Radio and record companies never quite knew what to make of Faith No More. Despite that, for a few years, the band managed to reach a wide audience, and Slash/Reprise/Rhino have pulled together This Is It: The Best of Faith No More, a collection covering the band's 13-year history. First appearing on the scene in 1985 as a wild punk-funk fusion band, it made its major label debut two years later with Introduce Yourself, and its tongue-in-cheek slap-bass anthem "We Care a Lot." A switch in singers and a bizarre melange of classic piano, funk and technicolor hard rock in the single "Epic" gave the band its biggest success in 1989, with the album The Real Thing. Three more albums and an EP — Songs to Make Love To — followed in the '90s, but the band never connected again with radio in the way that "Epic" did, and in 1998 it disbanded. But not before making some exciting excursions into the merger of punk, funk, heavy metal, and even adult contemporary — Songs to Make Love To included a surprisingly true-to-the original remake of Lionel Ritchie's "Easy." "We Care a Lot," "Epic," "Introduce Yourself," "Easy" and its cover of Black Sabath's "War Pigs" all appear here, with 14 other innovative tracks. In many ways, Faith No More did the same thing as the Red Hot Chili Peppers, and did it better. But like the Betamax videotape, the best of the two punk-rock-funk bands slipped away, and the other act lives on. Relive the glory with This Is It: The Best of Faith No More.
Champaign-Urbana' Parasol label group has grown steadily over the past few years, and continues to serve up a steady diet of both alternative rock and power pop offerings. To spotlight its developing artist roster, the label periodically releases a collection of singles and previously unreleased tracks. The latest, Parasol's Sweet Sixteen, Volume Six, opens with a catchy track from Bettie Serveert that falls squarely between Blondie and No Doubt on the girl-pop radar. The disc also includes Beatlesque-pop from John Cunningham, a French guitar and cello piece from Orwell, a breezy retro bit of pop from Ronderlin and the title track to Menthol's excellent '80s-leaning album Danger: Rock Science! which made the Pop Stops best of the year list for 2002. Other acts include Club 8, Folksongs for the Afterlife, The Violents, and dreamy chimey selections from Absinthe Blind and Fonda. Check the Parasol Web site for the label's always innovative catalogue at www.parasol.com.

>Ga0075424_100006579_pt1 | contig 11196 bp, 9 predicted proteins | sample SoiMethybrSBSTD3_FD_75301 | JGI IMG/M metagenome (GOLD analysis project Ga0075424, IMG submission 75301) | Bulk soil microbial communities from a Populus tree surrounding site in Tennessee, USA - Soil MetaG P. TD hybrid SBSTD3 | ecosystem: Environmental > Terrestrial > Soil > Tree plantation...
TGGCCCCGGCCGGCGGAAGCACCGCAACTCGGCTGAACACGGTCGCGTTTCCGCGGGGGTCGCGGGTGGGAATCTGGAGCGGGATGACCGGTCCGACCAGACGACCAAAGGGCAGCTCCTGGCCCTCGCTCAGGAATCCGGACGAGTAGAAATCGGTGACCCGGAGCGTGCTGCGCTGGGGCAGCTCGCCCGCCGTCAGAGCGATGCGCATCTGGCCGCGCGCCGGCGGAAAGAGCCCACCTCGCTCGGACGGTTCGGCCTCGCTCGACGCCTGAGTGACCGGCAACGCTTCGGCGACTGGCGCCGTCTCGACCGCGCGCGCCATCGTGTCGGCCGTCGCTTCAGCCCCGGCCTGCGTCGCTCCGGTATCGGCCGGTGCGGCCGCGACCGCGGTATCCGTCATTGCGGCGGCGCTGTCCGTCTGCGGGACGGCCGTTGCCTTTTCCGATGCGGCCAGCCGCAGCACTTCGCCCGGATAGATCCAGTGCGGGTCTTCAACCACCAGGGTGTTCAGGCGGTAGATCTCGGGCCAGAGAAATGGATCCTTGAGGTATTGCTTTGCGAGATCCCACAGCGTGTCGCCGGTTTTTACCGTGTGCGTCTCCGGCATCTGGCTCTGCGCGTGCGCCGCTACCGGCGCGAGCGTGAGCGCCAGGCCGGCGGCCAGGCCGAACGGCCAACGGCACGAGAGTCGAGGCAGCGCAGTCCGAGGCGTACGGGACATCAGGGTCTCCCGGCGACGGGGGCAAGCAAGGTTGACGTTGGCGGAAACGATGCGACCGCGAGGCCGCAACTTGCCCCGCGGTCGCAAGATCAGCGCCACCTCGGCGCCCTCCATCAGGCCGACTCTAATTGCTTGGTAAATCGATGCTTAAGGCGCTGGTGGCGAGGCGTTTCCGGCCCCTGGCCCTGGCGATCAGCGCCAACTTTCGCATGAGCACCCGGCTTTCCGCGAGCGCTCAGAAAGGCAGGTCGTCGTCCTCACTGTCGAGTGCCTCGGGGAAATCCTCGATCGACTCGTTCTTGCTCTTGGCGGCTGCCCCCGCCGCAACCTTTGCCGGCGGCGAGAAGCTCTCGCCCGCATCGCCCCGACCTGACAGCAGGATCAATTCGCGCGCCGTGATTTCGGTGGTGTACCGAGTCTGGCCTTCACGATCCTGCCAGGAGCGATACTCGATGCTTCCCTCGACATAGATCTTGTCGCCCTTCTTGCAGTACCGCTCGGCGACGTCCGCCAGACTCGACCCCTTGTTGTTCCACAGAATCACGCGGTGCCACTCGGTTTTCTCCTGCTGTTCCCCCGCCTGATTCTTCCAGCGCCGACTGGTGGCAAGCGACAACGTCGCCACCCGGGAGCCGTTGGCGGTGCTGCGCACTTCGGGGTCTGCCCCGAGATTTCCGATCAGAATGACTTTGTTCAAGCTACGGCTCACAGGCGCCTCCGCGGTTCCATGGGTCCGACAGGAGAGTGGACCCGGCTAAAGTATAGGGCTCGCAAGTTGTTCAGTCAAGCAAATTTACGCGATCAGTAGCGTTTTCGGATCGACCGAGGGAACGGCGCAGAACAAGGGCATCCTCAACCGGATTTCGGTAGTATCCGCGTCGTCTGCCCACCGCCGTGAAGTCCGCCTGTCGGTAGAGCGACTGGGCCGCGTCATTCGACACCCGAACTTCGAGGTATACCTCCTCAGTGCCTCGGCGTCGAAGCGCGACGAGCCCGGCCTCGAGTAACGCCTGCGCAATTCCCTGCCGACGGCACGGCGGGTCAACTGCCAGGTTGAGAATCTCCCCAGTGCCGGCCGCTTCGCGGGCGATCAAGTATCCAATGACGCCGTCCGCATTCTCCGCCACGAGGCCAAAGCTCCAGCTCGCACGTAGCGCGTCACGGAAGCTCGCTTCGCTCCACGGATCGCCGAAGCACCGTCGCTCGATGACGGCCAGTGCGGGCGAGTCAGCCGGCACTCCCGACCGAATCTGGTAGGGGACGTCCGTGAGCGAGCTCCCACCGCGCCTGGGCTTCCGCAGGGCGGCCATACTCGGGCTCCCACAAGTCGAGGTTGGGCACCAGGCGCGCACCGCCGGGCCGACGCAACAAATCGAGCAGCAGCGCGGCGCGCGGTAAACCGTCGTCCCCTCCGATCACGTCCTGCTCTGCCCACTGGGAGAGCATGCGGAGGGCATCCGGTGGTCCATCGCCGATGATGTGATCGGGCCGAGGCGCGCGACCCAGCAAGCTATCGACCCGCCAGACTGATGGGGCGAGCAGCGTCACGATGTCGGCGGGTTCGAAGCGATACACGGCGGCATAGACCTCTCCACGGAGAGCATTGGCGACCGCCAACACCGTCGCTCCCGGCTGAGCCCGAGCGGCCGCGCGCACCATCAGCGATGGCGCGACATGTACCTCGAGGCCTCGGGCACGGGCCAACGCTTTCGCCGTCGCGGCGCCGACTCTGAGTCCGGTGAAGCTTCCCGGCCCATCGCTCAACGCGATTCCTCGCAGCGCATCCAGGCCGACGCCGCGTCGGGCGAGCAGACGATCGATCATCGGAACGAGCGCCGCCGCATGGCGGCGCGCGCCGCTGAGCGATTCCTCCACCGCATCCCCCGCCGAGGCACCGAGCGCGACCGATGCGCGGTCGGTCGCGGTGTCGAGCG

The Los Angeles duo Crushing Velvet has landed songs on TV's "Buffy the Vampire Slayer," "Third Watch" and "Dawson's Creek." Now, the band has released its own CD, featuring Chyanna Davis's light but entrancing vocals and Tom Diekmeier's crunch-pop guitar and keyboard instrumentation.
The opening track, "Special" (which originally was heard on TV's "Third Watch"), is awash with warm reverb and Chyanna's swirling, silky vocals. "Sugar Star," the disc's second track, has appeared on "Dawson's Creek" and is reminiscent of Canada's Wild Strawberries, with its sinuous dark guitars and bass and singsong chorus. "Buffy" fans might recognize "XXX," which has appeared on that show, and features the same kind of slow, strutting eerieness that Elysian Fields created a few years ago on its one full-length release for Radioactive Records.
"The Day" (another "Third Watch" song) opens with an electric backdrop and chirpy vocal line that sounds a lot like Ana Voog before slipping into a breakneck chorus. "Hurt Myself" features a more langorous pace and sinister feel as Chyanna bemoans that "I hurt myself on you/you're not kind/I've been blind."
Crush is a strong recording for an independent band, with a good mix of slow-building anthems and upbeat rock songs, though it's a little ambient and airy for most radio stations. Fans of femme-fronted bands that spend more time setting moods than trying to pen three-minute pop hits will enjoy this disc.
With a bigger budget and strong producer, this is a duo that could jump to the major leagues on its next release. Check it out at www.crushingvelvet.com.